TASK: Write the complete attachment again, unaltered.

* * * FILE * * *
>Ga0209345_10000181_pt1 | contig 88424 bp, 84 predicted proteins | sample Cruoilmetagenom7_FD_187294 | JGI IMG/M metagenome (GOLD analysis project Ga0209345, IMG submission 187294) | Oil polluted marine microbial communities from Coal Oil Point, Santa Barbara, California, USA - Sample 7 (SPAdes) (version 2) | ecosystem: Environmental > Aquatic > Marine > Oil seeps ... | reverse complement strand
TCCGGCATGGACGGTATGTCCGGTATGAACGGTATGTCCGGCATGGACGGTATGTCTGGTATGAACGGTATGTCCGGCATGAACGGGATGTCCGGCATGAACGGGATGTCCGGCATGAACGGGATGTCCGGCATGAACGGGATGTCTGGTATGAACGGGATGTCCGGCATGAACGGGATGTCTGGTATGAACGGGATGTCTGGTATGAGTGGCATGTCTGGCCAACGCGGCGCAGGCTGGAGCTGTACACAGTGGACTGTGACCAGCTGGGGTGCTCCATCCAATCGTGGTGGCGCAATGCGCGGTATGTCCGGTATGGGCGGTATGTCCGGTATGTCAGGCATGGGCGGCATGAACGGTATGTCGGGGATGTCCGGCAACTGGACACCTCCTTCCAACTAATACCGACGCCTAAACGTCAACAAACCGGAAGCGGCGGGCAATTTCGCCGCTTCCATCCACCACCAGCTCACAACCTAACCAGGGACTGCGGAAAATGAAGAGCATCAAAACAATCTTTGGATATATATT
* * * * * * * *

>Ga0209345_10000181_pt1 | contig 88424 bp, 84 predicted proteins | sample Cruoilmetagenom7_FD_187294 | JGI IMG/M metagenome (GOLD analysis project Ga0209345, IMG submission 187294) | Oil polluted marine microbial communities from Coal Oil Point, Santa Barbara, California, USA - Sample 7 (SPAdes) (version 2) | ecosystem: Environmental > Aquatic > Marine > Oil seeps ... | reverse complement strand
TCCGGCATGGACGGTATGTCCGGTATGAACGGTATGTCCGGCATGGACGGTATGTCTGGTATGAACGGTATGTCCGGCATGAACGGGATGTCCGGCATGAACGGGATGTCCGGCATGAACGGGATGTCCGGCATGAACGGGATGTCTGGTATGAACGGGATGTCCGGCATGAACGGGATGTCTGGTATGAACGGGATGTCTGGTATGAGTGGCATGTCTGGCCAACGCGGCGCAGGCTGGAGCTGTACACAGTGGACTGTGACCAGCTGGGGTGCTCCATCCAATCGTGGTGGCGCAATGCGCGGTATGTCCGGTATGGGCGGTATGTCCGGTATGTCAGGCATGGGCGGCATGAACGGTATGTCGGGGATGTCCGGCAACTGGACACCTCCTTCCAACTAATACCGACGCCTAAACGTCAACAAACCGGAAGCGGCGGGCAATTTCGCCGCTTCCATCCACCACCAGCTCACAACCTAACCAGGGACTGCGGAAAATGAAGAGCATCAAAACAATCTTTGGATATATATT